Skip to main content

Managing Screen Fatigue

young man, sitting in front of computer, rubbing tired eyes

Reading Tools

  • Learn about tools that may help with online reading fatigue, including TextHelp’s ReadWrite and BeeLine Reader
  • Consider listening to websites, content and readings
    • Devices: Most devices have read-aloud tools built into them. Sometimes they are hidden and need to be activated. Most of the time they can be found in settings under Accessibility. 
    • Websites: Browser reading tools are free and built right into the browsers like Safari and Firefox.
    • PDFs: 
      • ReadWrite can scan PDF files and export them as audio files. 
      • Adobe Acrobat can also read aloud using View > Read Aloud.
      • PDF files need to be of decent quality for reading tools to work well. If this is not the case, talk with your professors and see if they can provide a better copy.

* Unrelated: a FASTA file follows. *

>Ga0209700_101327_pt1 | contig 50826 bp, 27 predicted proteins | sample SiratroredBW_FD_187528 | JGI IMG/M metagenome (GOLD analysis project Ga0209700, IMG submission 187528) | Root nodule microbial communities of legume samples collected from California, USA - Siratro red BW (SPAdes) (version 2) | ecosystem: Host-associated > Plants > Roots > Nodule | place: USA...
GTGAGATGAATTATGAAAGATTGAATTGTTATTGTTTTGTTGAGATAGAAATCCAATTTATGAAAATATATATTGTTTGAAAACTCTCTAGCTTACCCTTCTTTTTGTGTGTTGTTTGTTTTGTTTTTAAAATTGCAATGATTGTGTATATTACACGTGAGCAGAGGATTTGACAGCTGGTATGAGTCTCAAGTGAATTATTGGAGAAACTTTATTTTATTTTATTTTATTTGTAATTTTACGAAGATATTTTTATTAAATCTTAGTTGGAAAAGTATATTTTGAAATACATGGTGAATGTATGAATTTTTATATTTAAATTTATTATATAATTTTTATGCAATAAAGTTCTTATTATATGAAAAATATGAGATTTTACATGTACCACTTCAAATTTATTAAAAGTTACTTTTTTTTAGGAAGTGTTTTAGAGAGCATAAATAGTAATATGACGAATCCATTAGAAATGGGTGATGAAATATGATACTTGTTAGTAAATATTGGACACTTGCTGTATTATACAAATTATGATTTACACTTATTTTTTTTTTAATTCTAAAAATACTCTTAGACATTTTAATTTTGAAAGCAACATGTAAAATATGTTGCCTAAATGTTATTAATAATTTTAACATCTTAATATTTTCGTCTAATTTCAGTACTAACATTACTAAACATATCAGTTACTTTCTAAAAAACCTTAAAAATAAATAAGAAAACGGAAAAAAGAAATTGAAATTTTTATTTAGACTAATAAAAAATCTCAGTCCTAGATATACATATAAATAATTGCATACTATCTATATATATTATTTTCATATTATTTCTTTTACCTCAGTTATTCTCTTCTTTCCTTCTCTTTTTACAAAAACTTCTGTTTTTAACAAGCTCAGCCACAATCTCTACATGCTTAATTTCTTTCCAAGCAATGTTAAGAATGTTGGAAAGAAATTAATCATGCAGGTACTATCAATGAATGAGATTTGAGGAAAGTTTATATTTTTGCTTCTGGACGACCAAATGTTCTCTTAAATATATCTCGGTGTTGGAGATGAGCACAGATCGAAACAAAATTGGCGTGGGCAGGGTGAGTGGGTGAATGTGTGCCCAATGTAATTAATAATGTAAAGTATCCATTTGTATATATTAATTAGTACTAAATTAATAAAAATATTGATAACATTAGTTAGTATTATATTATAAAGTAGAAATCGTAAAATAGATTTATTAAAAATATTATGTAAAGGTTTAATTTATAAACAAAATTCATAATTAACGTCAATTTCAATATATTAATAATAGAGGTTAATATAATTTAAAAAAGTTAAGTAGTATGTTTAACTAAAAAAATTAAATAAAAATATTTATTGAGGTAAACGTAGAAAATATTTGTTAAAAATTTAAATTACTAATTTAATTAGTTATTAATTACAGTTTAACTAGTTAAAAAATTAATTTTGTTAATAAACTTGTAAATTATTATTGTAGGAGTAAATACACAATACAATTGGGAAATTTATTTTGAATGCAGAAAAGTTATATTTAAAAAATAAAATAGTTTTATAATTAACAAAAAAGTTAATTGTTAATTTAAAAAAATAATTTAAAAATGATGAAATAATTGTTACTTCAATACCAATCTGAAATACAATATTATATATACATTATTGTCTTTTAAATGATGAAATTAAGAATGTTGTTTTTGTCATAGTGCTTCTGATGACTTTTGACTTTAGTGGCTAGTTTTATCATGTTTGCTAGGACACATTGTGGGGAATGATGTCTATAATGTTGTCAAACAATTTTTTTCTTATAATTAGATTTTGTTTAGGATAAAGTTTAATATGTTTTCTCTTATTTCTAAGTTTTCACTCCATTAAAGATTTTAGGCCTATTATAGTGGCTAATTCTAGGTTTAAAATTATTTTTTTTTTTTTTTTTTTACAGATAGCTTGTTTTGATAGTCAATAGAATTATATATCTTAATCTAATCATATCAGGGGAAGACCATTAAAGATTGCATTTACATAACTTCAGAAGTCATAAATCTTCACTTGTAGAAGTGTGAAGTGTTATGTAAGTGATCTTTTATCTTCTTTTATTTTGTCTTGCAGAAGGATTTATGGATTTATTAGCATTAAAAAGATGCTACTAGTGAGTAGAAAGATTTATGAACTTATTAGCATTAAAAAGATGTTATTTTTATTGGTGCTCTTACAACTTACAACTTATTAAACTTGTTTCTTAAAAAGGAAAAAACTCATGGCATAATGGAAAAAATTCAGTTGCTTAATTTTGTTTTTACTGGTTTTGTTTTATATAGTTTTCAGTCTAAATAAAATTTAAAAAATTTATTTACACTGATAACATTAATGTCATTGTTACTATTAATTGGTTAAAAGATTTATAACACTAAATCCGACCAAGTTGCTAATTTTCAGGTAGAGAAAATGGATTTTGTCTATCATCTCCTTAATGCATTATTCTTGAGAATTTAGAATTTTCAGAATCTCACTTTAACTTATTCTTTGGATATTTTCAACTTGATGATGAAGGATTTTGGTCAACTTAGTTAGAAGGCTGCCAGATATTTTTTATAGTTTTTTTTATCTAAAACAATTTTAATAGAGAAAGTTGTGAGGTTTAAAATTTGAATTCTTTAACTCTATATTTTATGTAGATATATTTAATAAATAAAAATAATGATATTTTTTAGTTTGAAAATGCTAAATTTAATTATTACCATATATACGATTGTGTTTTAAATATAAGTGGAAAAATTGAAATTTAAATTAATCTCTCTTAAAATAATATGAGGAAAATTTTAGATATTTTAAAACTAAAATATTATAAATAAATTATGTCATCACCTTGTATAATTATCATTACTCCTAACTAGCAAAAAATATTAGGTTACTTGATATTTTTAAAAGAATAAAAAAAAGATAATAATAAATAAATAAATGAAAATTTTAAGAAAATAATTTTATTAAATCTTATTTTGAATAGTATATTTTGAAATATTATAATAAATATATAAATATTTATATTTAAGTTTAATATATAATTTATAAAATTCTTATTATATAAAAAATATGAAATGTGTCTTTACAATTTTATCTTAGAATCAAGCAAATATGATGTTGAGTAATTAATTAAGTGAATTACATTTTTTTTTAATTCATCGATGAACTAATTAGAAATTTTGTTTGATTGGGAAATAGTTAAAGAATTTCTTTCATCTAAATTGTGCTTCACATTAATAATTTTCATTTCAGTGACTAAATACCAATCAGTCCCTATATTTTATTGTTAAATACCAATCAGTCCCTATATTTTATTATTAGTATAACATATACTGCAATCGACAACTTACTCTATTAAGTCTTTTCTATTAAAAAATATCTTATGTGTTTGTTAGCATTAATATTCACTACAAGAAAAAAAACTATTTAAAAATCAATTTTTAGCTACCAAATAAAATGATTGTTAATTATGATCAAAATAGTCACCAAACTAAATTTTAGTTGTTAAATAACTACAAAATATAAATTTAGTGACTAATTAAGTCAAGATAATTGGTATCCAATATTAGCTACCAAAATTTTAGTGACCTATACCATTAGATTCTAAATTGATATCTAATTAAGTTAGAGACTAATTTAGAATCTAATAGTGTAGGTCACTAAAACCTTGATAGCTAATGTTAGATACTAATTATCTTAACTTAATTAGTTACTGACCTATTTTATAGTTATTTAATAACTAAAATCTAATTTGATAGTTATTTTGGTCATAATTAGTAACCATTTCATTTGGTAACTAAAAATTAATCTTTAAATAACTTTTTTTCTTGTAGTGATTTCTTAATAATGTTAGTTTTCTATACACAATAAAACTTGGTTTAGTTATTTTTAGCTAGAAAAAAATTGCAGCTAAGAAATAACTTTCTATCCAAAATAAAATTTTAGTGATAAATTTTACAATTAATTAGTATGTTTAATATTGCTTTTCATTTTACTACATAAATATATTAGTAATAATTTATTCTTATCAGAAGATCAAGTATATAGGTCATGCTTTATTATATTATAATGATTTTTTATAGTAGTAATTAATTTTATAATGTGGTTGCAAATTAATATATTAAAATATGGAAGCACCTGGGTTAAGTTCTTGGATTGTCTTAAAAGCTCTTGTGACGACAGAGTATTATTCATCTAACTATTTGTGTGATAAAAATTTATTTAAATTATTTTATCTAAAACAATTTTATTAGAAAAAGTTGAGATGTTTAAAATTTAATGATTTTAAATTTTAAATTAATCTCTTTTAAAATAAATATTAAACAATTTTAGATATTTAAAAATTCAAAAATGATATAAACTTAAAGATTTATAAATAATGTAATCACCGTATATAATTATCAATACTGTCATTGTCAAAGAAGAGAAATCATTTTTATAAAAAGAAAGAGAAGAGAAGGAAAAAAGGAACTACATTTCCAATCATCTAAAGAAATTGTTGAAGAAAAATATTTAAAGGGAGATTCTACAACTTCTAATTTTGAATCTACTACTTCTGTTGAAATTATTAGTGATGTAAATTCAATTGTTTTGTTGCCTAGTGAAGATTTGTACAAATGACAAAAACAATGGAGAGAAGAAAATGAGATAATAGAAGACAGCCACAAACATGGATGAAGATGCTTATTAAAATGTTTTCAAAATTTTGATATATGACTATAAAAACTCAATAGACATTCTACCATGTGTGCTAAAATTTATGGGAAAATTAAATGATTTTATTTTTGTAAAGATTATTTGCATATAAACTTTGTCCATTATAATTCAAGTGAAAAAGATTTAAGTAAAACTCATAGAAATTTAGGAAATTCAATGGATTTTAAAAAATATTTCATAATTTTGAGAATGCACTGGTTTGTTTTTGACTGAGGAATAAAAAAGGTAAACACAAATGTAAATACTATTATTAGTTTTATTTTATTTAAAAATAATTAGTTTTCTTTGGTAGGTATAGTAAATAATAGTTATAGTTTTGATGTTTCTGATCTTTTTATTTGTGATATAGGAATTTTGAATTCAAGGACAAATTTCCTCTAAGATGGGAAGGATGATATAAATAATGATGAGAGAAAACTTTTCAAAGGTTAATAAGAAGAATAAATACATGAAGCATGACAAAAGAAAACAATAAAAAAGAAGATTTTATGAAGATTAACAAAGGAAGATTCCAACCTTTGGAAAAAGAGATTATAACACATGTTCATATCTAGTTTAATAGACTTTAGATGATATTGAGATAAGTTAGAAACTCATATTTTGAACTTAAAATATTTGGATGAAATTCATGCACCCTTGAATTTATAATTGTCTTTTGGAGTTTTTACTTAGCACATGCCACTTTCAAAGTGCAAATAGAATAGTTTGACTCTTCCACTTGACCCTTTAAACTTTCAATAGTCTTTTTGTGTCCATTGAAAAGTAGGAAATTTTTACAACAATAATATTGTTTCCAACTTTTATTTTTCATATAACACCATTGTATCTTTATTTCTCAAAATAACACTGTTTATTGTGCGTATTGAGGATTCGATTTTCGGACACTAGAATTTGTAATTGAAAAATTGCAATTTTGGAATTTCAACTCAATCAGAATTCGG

• If you are creating documents, you can take steps to improve the accessibility of the documents for all readers - including disabled readers who utilize text-to-speech technology. University of Washington has very good advice on creating high quality scans and creating accessible documents.

Additional ideas 

  • Try using yellow tinted glasses
  • Take breaks:
    • When on a Zoom call or watching a video recording, try closing your eyes and just listening
    • Look out to a distance for a few seconds every 10 minutes
    • Take screen breaks throughout each day
    • If you are scheduling or leading Zoom sessions, try to build in and normalize breaks
  • More ideas can be found in the ITS blog article “Tips for Reducing Eye Strain

For students